When leading the gypsy life, as we are, with new neighbors each time we change locale, we find ourselves taking stock of our surroundings on a regular basis. Call it “getting the lay of the land,” call it passing judgement, it is a basic human instinct in which we inevitably participate.

Our usual milieu is freebie BLM camping or other Federal land but in the vicinity of Sierra Vista we were unable to score any of that. So, for the last week we have resided at a small RV park in Huachuca City whose chief attraction initially was its cheapness. At $15/day (or even better, $200/mo.) it is quite a bargain, offering as it does full hook-ups and the security of watchful neighbors. But as we have settled in and observed the comings and goings around us, we find ourselves indulging in the ongoing drama of life in a trailer park as an added attraction.

The park is small – perhaps twenty spaces. All of the other residents seem to be long-term. Their “accommodations” are uniformly vintage RVs of modest size and faded exterior. The general impression we have of them is that these are people who did not draw winning tickets in the lottery of life.

[At this point, I should remind the reader that my comments are based on nothing more than a week’s casual observation and are subject to all the usual biases and hasty conclusions that constitute gossip, but since it is unlikely that neither this blog’s readers nor the park residents will ever meet, I don’t think there is anything improper in “flapping my lips.”]

Nan, the park owner, is a cheerful woman who lives elsewhere but maintains an office in the park to which she visits each day and at which she “holds court” to converse in friendly chatter with her clientele. Mary and I independently came to the conclusion that Nan is a business woman but she is also a benefactor of sorts. One gets the impression that she thinks of her down-and-out clientele as her charges and she is looking out for them. They seem to like her and she cares for them.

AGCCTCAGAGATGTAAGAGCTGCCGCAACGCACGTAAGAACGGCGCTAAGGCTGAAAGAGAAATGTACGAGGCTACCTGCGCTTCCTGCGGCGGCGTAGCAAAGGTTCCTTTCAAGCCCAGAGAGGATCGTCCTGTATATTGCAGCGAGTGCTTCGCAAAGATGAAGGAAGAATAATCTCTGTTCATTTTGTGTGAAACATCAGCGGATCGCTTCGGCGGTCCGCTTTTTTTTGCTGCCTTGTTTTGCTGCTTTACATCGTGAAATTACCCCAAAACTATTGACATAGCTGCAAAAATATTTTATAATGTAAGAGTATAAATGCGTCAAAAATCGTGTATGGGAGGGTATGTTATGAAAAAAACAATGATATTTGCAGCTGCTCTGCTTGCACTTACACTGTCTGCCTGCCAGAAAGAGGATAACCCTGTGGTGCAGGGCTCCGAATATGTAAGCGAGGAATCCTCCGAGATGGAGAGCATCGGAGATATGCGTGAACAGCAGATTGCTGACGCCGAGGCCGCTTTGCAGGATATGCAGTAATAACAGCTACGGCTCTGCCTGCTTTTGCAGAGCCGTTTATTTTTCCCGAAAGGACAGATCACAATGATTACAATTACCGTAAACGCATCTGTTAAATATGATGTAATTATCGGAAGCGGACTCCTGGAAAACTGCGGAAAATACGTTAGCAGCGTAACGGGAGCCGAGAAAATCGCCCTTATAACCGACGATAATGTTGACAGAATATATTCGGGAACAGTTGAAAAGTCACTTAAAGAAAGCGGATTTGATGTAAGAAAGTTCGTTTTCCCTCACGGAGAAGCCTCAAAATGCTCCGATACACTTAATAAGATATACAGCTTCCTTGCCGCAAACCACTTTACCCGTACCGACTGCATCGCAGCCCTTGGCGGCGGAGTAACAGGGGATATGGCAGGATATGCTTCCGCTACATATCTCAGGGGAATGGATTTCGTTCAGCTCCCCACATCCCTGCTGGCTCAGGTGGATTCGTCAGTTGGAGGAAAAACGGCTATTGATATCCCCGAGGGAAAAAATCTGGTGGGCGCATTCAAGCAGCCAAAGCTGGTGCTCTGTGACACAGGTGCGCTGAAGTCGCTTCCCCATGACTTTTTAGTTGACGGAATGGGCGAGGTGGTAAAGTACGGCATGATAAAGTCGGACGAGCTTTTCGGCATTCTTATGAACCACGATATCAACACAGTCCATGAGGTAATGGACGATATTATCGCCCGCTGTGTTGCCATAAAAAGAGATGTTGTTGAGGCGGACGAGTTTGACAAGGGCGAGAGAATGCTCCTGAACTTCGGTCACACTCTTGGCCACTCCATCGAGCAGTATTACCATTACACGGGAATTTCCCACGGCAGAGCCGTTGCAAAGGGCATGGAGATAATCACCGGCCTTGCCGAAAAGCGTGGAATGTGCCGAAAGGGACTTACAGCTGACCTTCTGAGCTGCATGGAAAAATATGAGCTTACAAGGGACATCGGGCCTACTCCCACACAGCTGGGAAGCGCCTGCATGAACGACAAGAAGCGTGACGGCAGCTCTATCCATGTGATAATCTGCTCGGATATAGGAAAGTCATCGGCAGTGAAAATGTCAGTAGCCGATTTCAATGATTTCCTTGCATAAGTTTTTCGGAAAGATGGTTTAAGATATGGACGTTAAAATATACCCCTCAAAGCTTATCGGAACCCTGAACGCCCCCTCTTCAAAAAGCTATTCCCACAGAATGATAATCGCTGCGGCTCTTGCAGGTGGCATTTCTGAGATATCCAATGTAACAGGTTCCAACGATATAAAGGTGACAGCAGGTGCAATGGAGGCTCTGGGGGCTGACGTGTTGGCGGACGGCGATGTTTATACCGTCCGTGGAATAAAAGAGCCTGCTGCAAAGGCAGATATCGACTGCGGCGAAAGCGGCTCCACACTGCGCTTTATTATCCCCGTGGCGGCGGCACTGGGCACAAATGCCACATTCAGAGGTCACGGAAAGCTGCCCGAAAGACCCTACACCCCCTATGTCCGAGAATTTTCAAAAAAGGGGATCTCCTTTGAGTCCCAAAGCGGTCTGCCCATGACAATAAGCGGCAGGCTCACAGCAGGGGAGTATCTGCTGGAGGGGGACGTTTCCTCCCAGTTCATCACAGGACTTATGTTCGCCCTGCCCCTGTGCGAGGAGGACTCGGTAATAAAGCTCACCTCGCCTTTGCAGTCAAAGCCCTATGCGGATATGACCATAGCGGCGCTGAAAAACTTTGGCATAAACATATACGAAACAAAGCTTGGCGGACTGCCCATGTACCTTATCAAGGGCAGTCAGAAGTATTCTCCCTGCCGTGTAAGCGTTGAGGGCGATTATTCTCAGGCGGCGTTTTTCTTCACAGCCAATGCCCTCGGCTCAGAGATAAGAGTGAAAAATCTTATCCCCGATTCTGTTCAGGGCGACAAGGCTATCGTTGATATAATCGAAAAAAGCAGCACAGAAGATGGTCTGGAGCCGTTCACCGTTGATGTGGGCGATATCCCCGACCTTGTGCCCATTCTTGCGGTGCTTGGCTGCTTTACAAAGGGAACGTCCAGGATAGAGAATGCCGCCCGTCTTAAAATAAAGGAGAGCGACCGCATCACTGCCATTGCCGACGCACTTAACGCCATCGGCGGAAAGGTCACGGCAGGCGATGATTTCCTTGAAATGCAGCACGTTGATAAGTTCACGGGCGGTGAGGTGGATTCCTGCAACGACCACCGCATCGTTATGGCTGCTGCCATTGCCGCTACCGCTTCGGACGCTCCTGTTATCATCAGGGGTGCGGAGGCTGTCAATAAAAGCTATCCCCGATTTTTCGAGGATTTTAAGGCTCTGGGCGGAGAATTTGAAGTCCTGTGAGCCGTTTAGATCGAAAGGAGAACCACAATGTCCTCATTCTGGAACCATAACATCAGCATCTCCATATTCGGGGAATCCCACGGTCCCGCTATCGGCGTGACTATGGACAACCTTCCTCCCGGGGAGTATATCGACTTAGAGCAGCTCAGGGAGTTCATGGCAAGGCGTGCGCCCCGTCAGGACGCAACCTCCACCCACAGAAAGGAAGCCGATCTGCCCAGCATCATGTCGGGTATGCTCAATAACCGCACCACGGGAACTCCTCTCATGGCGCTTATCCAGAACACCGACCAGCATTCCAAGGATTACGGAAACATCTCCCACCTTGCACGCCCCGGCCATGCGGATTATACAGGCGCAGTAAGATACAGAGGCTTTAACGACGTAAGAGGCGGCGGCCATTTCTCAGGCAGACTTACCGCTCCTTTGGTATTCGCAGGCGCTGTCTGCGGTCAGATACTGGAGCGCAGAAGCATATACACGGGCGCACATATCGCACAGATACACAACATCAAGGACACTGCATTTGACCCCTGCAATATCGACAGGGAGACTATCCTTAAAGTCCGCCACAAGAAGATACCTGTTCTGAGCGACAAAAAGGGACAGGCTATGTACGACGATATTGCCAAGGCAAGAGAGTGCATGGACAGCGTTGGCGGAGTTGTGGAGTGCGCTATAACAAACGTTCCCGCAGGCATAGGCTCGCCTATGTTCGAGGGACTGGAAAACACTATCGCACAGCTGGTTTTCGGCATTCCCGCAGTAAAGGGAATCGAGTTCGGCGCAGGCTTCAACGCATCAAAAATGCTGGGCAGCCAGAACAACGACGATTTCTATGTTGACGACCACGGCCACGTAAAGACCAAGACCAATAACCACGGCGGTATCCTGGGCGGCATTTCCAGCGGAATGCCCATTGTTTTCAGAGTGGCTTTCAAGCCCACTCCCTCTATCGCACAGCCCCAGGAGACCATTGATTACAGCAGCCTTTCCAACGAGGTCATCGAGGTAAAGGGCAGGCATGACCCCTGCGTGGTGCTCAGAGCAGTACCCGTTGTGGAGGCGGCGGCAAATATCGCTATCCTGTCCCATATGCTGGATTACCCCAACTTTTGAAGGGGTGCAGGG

Nan wasn’t here when we first pulled in. One of the residents named Brenda greeted us and gave us a glowing rundown of all the park’s amenities. I admit that we were somewhat hesitant to stay because of the careworn look of many of the RVs but the bargain price overcame whatever reluctance we had. Brenda stayed with us to guide us into our stall that first day. She has been a friendly neighbor ever since. In fact, all of our neighbors that we have met have been friendly. Dressed in pajamas and walking their little dogs at ten o’clock in the morning is when we encounter many of the elderly among them.

A few days after we arrived, we returned from the day’s outing to find a dilapidated trailer filling the formerly vacant space next to us. Not only was the trailer’s exterior sheathed in duct tape and peeling paint, but the interior was bare of all furnishing. Late in the day our new neighbors arrived, transported to their new home by (we later learned) the man’s employer. As best we can piece together, their situation is this: Young couple (late twenties or early thirties,) no possessions, no vehicle, new job, employer -provided trailer. Apparently, they literally had nothing but the clothes on their backs and each day they bring home a few items as they go about building a life for themselves. Their first night they had no window coverings so it was all I could do to avoid looking into their barren trailer which was dimly illuminated by a feeble light or two. (The windows are now covered by some kind of brown cloth.) Yesterday, the guy brought home a propane canister, which leads me to believe that until then they had no way to cook or heat their trailer (nights have been in the 30s.)

At this moment I am sitting at my writing desk and looking across the parking lot at Brenda as she hangs her wash on a clothesline strung between her trailer and a nearby tree. A white-whiskered old guy dressed in a cowboy hat and a bathrobe hobbles from the shower house back to his trailer. His little dog follows.

And so, life goes on at Corte Del Rey. Nan should be arriving any time now to see how her charges are doing and we are left to wonder what housekeeping necessity our next-door neighbors will bring with them when they come home from their new jobs.